Poor Harold

C.H. Sisson

  • Harold Nicolson: A Biography. Vo. II: 1930-1968 by James Lees-Milne
    Chatto, 403 pp, £15.00, October 1981, ISBN 0 7011 2602 7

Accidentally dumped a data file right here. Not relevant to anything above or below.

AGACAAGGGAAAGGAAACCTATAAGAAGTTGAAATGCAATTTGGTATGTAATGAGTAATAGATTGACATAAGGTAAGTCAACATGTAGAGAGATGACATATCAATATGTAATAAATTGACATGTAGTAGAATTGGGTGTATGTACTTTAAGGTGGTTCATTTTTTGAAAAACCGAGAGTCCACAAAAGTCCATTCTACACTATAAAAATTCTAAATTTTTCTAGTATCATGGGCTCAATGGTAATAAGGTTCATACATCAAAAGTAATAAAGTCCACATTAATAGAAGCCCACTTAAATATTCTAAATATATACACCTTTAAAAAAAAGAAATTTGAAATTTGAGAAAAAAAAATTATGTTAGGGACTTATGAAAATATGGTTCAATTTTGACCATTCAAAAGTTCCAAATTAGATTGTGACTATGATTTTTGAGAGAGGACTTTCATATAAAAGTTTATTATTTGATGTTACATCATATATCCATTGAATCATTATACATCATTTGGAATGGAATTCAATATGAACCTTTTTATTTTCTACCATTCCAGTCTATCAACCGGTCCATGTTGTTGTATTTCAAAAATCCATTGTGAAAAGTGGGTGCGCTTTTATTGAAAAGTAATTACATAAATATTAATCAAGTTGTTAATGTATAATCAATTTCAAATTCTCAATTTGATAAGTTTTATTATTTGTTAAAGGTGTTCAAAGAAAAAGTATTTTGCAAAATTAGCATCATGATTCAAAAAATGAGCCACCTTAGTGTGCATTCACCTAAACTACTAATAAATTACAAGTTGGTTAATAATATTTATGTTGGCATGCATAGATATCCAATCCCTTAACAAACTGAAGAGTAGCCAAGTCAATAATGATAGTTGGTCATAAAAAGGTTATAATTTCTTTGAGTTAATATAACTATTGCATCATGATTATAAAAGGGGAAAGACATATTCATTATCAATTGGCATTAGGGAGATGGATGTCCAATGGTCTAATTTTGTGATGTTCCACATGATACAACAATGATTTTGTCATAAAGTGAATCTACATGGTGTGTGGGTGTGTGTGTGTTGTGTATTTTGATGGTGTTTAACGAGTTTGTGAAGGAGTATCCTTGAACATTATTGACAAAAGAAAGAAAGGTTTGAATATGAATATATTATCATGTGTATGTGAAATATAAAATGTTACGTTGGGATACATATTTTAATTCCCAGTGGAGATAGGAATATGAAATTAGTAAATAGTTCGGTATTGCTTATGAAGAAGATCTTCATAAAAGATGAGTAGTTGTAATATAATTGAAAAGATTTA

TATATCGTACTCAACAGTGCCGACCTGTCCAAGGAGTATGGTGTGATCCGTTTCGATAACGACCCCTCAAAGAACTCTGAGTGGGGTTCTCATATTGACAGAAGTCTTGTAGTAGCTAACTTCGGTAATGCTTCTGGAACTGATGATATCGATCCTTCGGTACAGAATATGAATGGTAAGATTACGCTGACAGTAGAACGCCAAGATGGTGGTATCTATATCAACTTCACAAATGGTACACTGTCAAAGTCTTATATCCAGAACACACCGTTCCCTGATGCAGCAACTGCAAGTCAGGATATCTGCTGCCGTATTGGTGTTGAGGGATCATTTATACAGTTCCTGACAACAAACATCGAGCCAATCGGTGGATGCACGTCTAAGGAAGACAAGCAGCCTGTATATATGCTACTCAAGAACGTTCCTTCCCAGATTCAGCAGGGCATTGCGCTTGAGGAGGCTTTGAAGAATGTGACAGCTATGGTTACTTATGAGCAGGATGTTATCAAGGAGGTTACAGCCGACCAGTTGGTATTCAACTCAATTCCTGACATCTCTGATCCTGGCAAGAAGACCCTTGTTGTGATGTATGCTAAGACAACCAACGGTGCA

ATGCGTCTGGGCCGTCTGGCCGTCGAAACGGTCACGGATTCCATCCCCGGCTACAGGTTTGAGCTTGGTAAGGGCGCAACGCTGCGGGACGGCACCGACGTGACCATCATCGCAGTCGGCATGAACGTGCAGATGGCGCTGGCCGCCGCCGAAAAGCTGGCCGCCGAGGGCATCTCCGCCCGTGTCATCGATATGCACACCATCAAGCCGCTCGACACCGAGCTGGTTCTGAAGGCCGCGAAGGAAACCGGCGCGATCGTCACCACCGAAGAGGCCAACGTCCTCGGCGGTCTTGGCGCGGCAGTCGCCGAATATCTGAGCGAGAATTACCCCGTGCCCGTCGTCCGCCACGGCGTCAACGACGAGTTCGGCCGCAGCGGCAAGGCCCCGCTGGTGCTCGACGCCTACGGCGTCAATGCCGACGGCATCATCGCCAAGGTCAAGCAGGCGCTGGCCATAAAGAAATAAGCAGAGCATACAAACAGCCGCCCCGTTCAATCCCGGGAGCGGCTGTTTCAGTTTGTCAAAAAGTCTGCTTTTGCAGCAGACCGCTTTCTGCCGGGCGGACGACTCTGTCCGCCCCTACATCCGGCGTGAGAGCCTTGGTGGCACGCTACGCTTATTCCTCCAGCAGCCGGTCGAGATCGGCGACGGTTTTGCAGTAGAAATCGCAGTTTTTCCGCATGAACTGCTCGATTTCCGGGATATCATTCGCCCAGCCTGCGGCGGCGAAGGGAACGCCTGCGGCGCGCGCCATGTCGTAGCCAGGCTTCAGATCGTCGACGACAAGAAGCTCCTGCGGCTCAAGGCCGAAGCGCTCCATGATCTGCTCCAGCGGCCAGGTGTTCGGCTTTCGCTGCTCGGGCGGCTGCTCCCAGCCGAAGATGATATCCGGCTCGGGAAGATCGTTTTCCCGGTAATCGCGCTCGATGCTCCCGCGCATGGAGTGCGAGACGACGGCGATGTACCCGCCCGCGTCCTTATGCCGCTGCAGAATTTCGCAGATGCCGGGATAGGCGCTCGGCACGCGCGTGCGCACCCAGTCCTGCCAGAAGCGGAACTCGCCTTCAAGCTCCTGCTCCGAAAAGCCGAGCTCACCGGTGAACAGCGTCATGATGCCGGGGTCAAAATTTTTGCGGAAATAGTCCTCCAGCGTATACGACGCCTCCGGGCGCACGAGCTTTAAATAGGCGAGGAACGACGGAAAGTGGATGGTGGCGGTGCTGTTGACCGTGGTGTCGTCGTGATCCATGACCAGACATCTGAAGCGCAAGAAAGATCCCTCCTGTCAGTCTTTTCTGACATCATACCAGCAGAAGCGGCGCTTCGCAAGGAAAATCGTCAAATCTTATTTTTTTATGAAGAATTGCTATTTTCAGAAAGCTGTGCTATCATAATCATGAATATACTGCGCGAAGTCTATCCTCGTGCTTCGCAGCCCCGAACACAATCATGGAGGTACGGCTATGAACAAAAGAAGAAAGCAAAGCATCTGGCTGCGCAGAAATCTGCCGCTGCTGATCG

In 1930, Harold Nicolson gave a series of broadcasts on ‘The New Spirit in Modern Literature’. The pamphlet which the BBC published to accompany the series gave me my first sight of the work of T.S. Eliot, Virginia Woolf, and I believe James Joyce, though I learn from the volume before me that Sir John Reith, reigning at the BBC, forbade Nicolson to mention Ulysses, then banned. Little encounters of that kind were to be expected in those days, and Nicolson seems not to have attempted to reason with the great man on this occasion. Such high matters were outside my sphere. For me, the speaker was one of those benign and knowledgeable spirits sent by an élitist BBC to enlighten such provincials as I. I know now that Nicolson would have been pleased with me as a listener for I learn from James Lees-Milne that, though ‘uneasy and unsympathetic towards the uneducated classes, he nevertheless wanted them to have the opportunities of becoming as educated as he was himself.’ That was generous of him, I suppose one must say, even if not altogether reassuring as to his attitude to himself and to the world at large.

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